Last year, the average monthly rent in New York reached a record-breaking $3,438, according to Citi Habitats, one of the city's largest brokerage firms. Compare that to the rent of Andy's Warhol's first studio in 1963—$150 per month for an "obsolete fire house" on East 87th Street. Adjusted for inflation, that would be a relative bargain at $1,160.80 today. Warhol's signed lease will go up for auction at Sotheby's today, April 1. With an estimated sale price of $8,000 to $12,000, the auction serves as a poignant reminder of how inflated real estate is driving out the people, businesses, and diversity that made New York a cultural hotbed.
An additional case in point: The employee manual for the beloved nightclub and restaurant Max's Kansas City (MKC), which served everyone from filmmakers to politicians from the mid-1960s to the early '80s. The document labeled "standard operating procedures for waitress and busboys" states: "Over the years, Max's Kansas City has become an entity unique in itself. It has become popular as a meeting place for certain groups of people—such as artists, musicians, photographers, diversified members of 'underground films', and many unclassifiable [sic] regulars, etc. Because of these many groups, this image has also attracted an element composed of tourists and famous people watchers. This total element makes up the ambiance of Max's Kansas City." A New York hotspot where the hoi polloi are invited to intermingle and gawk at celebrities? Just imagine.
Both items will be up for sale at Sotheby's second-ever auction streamed on EBay at 8 p.m. East Coast time, part of a high brow-low brow partnership that will allow the auction house to reach an additional 36 million potential buyers. As with anything related to New York, those items won't come cheap.
Andy Warhol's studio lease
In 1963, Warhol worked on the second floor of an abandoned firehouse he rented from the city for a mere $150 a month. He would bring paintings back to his home at 1342 Lexington, between 89th and 90th streets, where they were stored, rolled, and unfurled for visitors.
Max's Kansas City Rules for Waitstaff
The restaurant and nightclub was a hangout for artists such as Warhol, Robert Rauschenberg, and Donald Judd, among others. A two-page memo outlines the common procedures for waitstaff while alluding to special treatment for its exceptional clientele: "If a customer is not having dinner," it says, "ask the manager whether it is all right to serve them. ... Many of our regular customers often sit at a table without eating."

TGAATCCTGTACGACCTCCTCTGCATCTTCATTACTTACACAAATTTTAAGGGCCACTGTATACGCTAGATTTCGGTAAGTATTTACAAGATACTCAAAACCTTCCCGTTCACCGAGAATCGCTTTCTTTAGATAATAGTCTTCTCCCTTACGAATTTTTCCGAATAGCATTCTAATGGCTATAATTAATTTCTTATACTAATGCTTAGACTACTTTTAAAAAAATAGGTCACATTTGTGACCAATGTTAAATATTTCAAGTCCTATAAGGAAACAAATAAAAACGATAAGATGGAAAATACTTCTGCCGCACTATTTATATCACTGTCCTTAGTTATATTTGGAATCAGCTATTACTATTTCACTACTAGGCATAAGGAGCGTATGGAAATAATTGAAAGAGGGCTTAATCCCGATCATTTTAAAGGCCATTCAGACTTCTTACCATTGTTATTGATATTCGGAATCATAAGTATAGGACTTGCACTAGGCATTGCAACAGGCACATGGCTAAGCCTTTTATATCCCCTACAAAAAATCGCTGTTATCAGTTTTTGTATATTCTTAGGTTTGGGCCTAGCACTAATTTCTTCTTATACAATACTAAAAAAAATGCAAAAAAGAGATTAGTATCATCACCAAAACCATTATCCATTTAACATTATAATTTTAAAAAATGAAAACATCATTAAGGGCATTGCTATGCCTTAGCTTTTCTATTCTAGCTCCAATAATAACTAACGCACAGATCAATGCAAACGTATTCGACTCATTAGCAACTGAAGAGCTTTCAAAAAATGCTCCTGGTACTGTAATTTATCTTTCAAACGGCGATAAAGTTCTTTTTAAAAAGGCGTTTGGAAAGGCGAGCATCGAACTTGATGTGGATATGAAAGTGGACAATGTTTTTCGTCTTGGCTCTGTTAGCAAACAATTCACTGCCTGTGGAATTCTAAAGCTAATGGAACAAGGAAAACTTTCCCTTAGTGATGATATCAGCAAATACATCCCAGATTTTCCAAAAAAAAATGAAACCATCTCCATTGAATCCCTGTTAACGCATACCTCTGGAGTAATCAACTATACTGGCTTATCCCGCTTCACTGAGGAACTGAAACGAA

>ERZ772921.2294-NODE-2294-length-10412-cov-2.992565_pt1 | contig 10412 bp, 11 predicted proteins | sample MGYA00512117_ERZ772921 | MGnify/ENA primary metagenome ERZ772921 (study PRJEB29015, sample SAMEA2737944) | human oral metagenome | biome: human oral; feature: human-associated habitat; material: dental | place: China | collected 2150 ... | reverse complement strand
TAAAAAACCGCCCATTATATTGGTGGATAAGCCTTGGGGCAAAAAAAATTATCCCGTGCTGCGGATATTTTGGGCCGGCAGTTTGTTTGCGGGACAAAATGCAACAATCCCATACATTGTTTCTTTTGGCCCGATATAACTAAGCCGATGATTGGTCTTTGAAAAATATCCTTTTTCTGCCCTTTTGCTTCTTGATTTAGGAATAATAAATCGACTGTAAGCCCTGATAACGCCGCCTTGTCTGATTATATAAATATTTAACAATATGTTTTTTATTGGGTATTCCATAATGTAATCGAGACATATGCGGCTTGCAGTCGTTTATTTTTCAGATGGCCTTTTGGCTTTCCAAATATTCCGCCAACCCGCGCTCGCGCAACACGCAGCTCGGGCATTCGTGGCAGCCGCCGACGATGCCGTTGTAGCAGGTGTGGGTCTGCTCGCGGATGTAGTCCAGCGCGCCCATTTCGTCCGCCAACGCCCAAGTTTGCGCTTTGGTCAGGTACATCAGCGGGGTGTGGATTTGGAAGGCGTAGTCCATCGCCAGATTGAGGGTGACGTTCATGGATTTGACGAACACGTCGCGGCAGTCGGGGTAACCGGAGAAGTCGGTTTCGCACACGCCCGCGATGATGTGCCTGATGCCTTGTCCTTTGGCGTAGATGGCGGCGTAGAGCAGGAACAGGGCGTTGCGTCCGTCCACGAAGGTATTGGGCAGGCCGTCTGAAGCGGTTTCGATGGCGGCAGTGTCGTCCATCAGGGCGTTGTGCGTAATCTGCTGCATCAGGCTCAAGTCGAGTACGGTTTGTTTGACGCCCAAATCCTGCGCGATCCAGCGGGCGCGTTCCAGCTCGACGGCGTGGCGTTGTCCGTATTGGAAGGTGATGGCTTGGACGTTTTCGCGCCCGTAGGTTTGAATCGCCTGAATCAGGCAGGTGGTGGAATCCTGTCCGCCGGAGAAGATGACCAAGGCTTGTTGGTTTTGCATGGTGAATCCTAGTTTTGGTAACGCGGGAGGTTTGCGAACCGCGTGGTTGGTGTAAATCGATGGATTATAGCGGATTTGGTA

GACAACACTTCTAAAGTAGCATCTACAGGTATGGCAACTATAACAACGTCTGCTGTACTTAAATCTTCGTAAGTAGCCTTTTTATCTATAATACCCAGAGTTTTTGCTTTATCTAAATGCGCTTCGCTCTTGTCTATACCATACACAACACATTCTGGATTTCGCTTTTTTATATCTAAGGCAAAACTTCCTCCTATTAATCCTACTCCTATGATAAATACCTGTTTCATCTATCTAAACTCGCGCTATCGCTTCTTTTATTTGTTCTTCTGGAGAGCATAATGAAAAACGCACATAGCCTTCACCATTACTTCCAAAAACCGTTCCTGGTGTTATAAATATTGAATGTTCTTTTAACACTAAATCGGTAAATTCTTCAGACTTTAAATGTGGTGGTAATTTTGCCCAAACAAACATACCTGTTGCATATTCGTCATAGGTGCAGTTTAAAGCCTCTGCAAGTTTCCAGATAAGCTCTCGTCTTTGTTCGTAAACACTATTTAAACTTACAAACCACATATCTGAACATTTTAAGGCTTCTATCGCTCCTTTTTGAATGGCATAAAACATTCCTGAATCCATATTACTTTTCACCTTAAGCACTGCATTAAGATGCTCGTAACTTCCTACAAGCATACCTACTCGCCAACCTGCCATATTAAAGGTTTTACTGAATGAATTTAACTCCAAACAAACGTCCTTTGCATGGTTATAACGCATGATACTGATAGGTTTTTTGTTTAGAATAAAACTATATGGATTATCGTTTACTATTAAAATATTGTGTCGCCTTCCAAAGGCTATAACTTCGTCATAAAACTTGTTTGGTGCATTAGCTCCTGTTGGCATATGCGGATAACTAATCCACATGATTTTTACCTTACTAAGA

New York City Transit Authority Graphics Standards Manual
In 1970, following the merger of the IND and BMT lines, the Metropolitan Transit Authority (MTA) hired Massimo Vignelli and Bob Noorda, designers at the firm Unimark, to impose order on the chaos that was New York's subway system. Vignelli and Noorda delivered a comprehensive set of standards for signage that's still used today. The manual is a rare classic document of modern graphic design.
Yankee Stadium sign
In 1976, the original Yankee Stadium reopened after a two-year renovation that included the addition of 13 10-foot-tall letters spelling out the team's name. Famed former Yankee Reggie Jackson purchased the sign when the Bronx stadium closed in 2008. Now the sign can be yours for the cost of a reasonably priced one-bedroom apartment in Manhattan.
The Destruction of Lower Manhattan
This book is a somber reminder of how New York lost large swaths of 19th-century buildings to a wave of development that included an access ramp for the Brooklyn Bridge, office buildings, and a Pace University expansion. The photographer Danny Lyon moved into a loft on Williams Street and documented the destruction, resulting in this 1969 book.
"Lower Manhattan Wrapped Building, Project for 2 Broadway, New York"
Not all artists got their way in old fancy-free New York. In 1964, Bulgarian-born Christo conceived of a plan to wrap two Wall Street-area buildings but was denied permission when he approached the owners.